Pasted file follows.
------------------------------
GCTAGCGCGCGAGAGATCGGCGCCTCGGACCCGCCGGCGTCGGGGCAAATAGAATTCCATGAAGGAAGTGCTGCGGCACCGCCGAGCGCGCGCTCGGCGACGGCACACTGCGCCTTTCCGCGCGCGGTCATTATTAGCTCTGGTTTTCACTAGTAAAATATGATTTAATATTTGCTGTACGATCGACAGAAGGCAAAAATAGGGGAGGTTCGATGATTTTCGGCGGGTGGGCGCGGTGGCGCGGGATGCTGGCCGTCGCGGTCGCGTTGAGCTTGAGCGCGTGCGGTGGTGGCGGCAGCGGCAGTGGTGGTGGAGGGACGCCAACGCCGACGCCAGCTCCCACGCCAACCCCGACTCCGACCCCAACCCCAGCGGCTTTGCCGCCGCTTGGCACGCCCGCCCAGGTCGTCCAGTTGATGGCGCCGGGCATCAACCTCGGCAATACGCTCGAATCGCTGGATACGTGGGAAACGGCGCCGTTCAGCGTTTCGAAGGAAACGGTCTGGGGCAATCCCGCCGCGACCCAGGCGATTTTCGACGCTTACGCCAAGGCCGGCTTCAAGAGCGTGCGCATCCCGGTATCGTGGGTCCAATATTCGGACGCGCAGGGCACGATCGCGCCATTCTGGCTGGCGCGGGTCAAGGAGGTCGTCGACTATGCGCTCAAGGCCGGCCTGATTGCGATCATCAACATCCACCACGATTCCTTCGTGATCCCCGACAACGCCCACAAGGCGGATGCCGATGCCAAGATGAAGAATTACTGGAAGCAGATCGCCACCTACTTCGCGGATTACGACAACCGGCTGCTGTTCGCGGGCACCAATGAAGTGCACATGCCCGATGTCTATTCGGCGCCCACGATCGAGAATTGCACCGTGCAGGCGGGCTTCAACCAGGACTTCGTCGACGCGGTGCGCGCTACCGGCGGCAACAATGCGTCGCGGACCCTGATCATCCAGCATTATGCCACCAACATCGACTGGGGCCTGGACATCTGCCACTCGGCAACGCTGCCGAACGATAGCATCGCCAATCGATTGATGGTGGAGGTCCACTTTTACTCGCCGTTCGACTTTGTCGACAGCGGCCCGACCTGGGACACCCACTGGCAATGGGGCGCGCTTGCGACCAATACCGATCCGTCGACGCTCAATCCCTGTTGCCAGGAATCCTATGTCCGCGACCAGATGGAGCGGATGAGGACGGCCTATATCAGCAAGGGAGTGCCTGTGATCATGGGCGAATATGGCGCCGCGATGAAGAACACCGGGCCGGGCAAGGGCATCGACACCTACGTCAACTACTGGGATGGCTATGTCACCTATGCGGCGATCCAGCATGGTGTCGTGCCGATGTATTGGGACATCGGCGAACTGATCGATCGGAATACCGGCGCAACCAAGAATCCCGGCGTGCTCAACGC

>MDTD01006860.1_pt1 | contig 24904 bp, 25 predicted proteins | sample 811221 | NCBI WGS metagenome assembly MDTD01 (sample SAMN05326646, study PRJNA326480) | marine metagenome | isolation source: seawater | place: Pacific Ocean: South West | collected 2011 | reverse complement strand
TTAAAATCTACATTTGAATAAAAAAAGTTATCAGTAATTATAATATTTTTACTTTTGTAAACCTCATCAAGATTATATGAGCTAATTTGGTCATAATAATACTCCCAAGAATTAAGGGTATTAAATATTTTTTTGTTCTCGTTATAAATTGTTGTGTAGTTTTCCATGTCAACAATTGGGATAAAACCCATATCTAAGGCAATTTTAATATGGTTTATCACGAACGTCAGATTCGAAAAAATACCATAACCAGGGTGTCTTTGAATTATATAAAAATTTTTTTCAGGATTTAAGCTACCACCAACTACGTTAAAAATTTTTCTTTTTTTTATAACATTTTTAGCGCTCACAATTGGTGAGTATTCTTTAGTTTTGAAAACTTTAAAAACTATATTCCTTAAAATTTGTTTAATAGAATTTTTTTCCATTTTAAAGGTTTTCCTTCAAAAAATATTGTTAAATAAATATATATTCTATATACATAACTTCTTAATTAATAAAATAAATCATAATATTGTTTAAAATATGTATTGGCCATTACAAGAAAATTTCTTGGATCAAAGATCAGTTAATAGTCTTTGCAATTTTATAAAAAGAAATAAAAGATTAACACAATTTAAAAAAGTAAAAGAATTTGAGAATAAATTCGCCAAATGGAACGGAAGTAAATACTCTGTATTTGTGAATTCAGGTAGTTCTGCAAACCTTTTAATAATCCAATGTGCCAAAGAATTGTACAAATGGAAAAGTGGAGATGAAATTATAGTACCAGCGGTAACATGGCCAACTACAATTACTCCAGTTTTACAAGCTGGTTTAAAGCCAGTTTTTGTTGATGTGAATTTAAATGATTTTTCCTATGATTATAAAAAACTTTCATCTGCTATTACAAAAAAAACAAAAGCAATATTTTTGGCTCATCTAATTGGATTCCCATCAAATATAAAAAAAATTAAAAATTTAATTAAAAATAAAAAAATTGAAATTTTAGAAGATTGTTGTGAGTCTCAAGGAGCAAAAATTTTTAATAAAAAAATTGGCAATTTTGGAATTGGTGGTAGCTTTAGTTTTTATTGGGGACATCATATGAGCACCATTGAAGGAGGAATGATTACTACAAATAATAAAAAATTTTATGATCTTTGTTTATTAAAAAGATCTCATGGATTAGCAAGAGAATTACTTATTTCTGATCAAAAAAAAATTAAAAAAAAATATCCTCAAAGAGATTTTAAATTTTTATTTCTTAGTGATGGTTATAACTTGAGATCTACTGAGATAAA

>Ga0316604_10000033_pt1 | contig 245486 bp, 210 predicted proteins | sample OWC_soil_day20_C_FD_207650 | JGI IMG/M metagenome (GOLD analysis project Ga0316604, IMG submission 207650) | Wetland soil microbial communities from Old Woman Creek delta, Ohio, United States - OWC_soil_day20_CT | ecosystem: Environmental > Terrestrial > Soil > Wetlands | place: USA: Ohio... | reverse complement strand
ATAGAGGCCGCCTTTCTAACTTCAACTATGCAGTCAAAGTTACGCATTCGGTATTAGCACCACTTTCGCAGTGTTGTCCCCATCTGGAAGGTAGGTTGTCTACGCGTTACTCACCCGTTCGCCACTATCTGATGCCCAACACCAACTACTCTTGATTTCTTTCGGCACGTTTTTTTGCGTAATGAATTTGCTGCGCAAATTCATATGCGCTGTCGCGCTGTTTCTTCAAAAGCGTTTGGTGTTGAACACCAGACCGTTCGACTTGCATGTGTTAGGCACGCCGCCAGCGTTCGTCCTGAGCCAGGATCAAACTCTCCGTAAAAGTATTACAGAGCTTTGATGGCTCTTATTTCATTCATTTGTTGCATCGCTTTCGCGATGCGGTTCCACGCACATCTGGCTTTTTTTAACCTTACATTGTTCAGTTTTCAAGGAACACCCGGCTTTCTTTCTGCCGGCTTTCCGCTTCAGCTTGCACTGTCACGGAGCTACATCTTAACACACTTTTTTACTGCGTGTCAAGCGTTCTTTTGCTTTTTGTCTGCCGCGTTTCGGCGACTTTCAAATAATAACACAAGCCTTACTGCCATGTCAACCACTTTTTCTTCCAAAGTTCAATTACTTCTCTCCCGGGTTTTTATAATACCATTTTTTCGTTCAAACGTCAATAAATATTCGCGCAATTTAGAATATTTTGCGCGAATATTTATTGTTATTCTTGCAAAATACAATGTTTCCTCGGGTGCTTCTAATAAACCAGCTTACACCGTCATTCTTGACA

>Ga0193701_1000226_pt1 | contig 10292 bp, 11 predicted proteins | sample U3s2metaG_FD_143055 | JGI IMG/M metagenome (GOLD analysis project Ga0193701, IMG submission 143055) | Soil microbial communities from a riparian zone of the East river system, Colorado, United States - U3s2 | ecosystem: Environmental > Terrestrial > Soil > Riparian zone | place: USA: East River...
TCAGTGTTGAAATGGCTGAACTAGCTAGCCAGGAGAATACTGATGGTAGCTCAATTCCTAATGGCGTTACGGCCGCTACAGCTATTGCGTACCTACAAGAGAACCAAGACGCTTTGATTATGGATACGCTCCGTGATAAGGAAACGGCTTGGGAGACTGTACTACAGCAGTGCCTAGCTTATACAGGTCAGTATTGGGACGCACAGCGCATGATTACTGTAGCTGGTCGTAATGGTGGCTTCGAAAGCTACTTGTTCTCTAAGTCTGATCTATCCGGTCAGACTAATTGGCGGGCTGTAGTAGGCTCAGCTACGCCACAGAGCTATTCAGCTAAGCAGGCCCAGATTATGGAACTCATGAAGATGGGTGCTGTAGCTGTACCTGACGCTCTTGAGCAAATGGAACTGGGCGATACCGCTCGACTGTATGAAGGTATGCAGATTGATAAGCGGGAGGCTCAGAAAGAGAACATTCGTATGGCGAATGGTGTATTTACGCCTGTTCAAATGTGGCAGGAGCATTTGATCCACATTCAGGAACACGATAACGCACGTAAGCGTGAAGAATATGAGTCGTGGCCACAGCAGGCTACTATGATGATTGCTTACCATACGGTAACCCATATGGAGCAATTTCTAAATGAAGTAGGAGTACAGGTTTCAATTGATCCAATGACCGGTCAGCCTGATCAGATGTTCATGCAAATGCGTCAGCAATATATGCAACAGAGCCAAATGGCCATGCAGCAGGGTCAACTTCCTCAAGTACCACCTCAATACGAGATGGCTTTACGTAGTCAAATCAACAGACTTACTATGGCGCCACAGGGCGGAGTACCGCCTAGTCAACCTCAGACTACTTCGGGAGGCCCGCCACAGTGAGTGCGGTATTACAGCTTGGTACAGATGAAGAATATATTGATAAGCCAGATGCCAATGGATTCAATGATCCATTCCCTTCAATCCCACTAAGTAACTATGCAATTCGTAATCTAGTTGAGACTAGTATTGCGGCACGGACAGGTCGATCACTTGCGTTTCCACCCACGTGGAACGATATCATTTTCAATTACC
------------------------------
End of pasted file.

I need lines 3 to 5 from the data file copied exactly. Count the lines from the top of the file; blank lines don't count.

TTAAAATCTACATTTGAATAAAAAAAGTTATCAGTAATTATAATATTTTTACTTTTGTAAACCTCATCAAGATTATATGAGCTAATTTGGTCATAATAATACTCCCAAGAATTAAGGGTATTAAATATTTTTTTGTTCTCGTTATAAATTGTTGTGTAGTTTTCCATGTCAACAATTGGGATAAAACCCATATCTAAGGCAATTTTAATATGGTTTATCACGAACGTCAGATTCGAAAAAATACCATAACCAGGGTGTCTTTGAATTATATAAAAATTTTTTTCAGGATTTAAGCTACCACCAACTACGTTAAAAATTTTTCTTTTTTTTATAACATTTTTAGCGCTCACAATTGGTGAGTATTCTTTAGTTTTGAAAACTTTAAAAACTATATTCCTTAAAATTTGTTTAATAGAATTTTTTTCCATTTTAAAGGTTTTCCTTCAAAAAATATTGTTAAATAAATATATATTCTATATACATAACTTCTTAATTAATAAAATAAATCATAATATTGTTTAAAATATGTATTGGCCATTACAAGAAAATTTCTTGGATCAAAGATCAGTTAATAGTCTTTGCAATTTTATAAAAAGAAATAAAAGATTAACACAATTTAAAAAAGTAAAAGAATTTGAGAATAAATTCGCCAAATGGAACGGAAGTAAATACTCTGTATTTGTGAATTCAGGTAGTTCTGCAAACCTTTTAATAATCCAATGTGCCAAAGAATTGTACAAATGGAAAAGTGGAGATGAAATTATAGTACCAGCGGTAACATGGCCAACTACAATTACTCCAGTTTTACAAGCTGGTTTAAAGCCAGTTTTTGTTGATGTGAATTTAAATGATTTTTCCTATGATTATAAAAAACTTTCATCTGCTATTACAAAAAAAACAAAAGCAATATTTTTGGCTCATCTAATTGGATTCCCATCAAATATAAAAAAAATTAAAAATTTAATTAAAAATAAAAAAATTGAAATTTTAGAAGATTGTTGTGAGTCTCAAGGAGCAAAAATTTTTAATAAAAAAATTGGCAATTTTGGAATTGGTGGTAGCTTTAGTTTTTATTGGGGACATCATATGAGCACCATTGAAGGAGGAATGATTACTACAAATAATAAAAAATTTTATGATCTTTGTTTATTAAAAAGATCTCATGGATTAGCAAGAGAATTACTTATTTCTGATCAAAAAAAAATTAAAAAAAAATATCCTCAAAGAGATTTTAAATTTTTATTTCTTAGTGATGGTTATAACTTGAGATCTACTGAGATAAA

>Ga0316604_10000033_pt1 | contig 245486 bp, 210 predicted proteins | sample OWC_soil_day20_C_FD_207650 | JGI IMG/M metagenome (GOLD analysis project Ga0316604, IMG submission 207650) | Wetland soil microbial communities from Old Woman Creek delta, Ohio, United States - OWC_soil_day20_CT | ecosystem: Environmental > Terrestrial > Soil > Wetlands | place: USA: Ohio... | reverse complement strand
ATAGAGGCCGCCTTTCTAACTTCAACTATGCAGTCAAAGTTACGCATTCGGTATTAGCACCACTTTCGCAGTGTTGTCCCCATCTGGAAGGTAGGTTGTCTACGCGTTACTCACCCGTTCGCCACTATCTGATGCCCAACACCAACTACTCTTGATTTCTTTCGGCACGTTTTTTTGCGTAATGAATTTGCTGCGCAAATTCATATGCGCTGTCGCGCTGTTTCTTCAAAAGCGTTTGGTGTTGAACACCAGACCGTTCGACTTGCATGTGTTAGGCACGCCGCCAGCGTTCGTCCTGAGCCAGGATCAAACTCTCCGTAAAAGTATTACAGAGCTTTGATGGCTCTTATTTCATTCATTTGTTGCATCGCTTTCGCGATGCGGTTCCACGCACATCTGGCTTTTTTTAACCTTACATTGTTCAGTTTTCAAGGAACACCCGGCTTTCTTTCTGCCGGCTTTCCGCTTCAGCTTGCACTGTCACGGAGCTACATCTTAACACACTTTTTTACTGCGTGTCAAGCGTTCTTTTGCTTTTTGTCTGCCGCGTTTCGGCGACTTTCAAATAATAACACAAGCCTTACTGCCATGTCAACCACTTTTTCTTCCAAAGTTCAATTACTTCTCTCCCGGGTTTTTATAATACCATTTTTTCGTTCAAACGTCAATAAATATTCGCGCAATTTAGAATATTTTGCGCGAATATTTATTGTTATTCTTGCAAAATACAATGTTTCCTCGGGTGCTTCTAATAAACCAGCTTACACCGTCATTCTTGACA